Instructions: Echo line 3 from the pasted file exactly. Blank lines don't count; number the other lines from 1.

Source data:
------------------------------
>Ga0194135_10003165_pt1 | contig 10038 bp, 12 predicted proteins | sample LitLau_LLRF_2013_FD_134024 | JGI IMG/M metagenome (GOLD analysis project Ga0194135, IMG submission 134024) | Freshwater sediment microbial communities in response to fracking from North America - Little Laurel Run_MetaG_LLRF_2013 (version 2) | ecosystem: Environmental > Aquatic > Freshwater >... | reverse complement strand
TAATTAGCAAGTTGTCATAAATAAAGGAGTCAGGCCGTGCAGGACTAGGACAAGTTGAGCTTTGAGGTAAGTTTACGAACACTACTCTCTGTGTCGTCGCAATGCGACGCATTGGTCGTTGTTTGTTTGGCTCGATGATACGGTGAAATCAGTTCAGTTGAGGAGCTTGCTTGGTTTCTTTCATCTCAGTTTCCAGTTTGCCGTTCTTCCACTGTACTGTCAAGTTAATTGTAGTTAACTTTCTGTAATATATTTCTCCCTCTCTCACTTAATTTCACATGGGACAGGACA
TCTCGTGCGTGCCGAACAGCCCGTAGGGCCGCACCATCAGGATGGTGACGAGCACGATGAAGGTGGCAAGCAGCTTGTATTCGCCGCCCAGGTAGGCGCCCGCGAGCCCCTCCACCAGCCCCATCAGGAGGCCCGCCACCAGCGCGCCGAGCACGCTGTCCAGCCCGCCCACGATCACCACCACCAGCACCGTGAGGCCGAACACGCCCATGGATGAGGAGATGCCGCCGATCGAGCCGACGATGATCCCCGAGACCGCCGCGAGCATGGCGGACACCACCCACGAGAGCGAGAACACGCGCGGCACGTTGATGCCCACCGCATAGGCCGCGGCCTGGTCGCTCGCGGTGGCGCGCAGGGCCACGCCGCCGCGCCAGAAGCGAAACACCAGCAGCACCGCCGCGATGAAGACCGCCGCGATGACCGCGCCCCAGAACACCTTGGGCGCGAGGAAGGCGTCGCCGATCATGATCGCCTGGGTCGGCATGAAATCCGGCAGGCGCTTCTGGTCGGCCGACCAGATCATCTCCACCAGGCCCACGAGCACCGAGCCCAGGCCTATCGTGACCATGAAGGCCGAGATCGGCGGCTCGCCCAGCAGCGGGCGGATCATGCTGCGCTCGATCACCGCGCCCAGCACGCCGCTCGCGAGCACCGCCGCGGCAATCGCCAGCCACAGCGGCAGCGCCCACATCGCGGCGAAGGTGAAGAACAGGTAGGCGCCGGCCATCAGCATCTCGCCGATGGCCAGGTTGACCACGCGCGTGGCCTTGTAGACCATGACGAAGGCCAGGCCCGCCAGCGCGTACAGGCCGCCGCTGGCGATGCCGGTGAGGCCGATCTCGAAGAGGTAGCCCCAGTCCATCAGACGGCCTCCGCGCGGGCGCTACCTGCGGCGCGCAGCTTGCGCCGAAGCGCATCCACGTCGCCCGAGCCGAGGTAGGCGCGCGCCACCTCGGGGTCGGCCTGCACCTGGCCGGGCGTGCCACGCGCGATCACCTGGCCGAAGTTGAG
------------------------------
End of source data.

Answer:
TCTCGTGCGTGCCGAACAGCCCGTAGGGCCGCACCATCAGGATGGTGACGAGCACGATGAAGGTGGCAAGCAGCTTGTATTCGCCGCCCAGGTAGGCGCCCGCGAGCCCCTCCACCAGCCCCATCAGGAGGCCCGCCACCAGCGCGCCGAGCACGCTGTCCAGCCCGCCCACGATCACCACCACCAGCACCGTGAGGCCGAACACGCCCATGGATGAGGAGATGCCGCCGATCGAGCCGACGATGATCCCCGAGACCGCCGCGAGCATGGCGGACACCACCCACGAGAGCGAGAACACGCGCGGCACGTTGATGCCCACCGCATAGGCCGCGGCCTGGTCGCTCGCGGTGGCGCGCAGGGCCACGCCGCCGCGCCAGAAGCGAAACACCAGCAGCACCGCCGCGATGAAGACCGCCGCGATGACCGCGCCCCAGAACACCTTGGGCGCGAGGAAGGCGTCGCCGATCATGATCGCCTGGGTCGGCATGAAATCCGGCAGGCGCTTCTGGTCGGCCGACCAGATCATCTCCACCAGGCCCACGAGCACCGAGCCCAGGCCTATCGTGACCATGAAGGCCGAGATCGGCGGCTCGCCCAGCAGCGGGCGGATCATGCTGCGCTCGATCACCGCGCCCAGCACGCCGCTCGCGAGCACCGCCGCGGCAATCGCCAGCCACAGCGGCAGCGCCCACATCGCGGCGAAGGTGAAGAACAGGTAGGCGCCGGCCATCAGCATCTCGCCGATGGCCAGGTTGACCACGCGCGTGGCCTTGTAGACCATGACGAAGGCCAGGCCCGCCAGCGCGTACAGGCCGCCGCTGGCGATGCCGGTGAGGCCGATCTCGAAGAGGTAGCCCCAGTCCATCAGACGGCCTCCGCGCGGGCGCTACCTGCGGCGCGCAGCTTGCGCCGAAGCGCATCCACGTCGCCCGAGCCGAGGTAGGCGCGCGCCACCTCGGGGTCGGCCTGCACCTGGCCGGGCGTGCCACGCGCGATCACCTGGCCGAAGTTGAG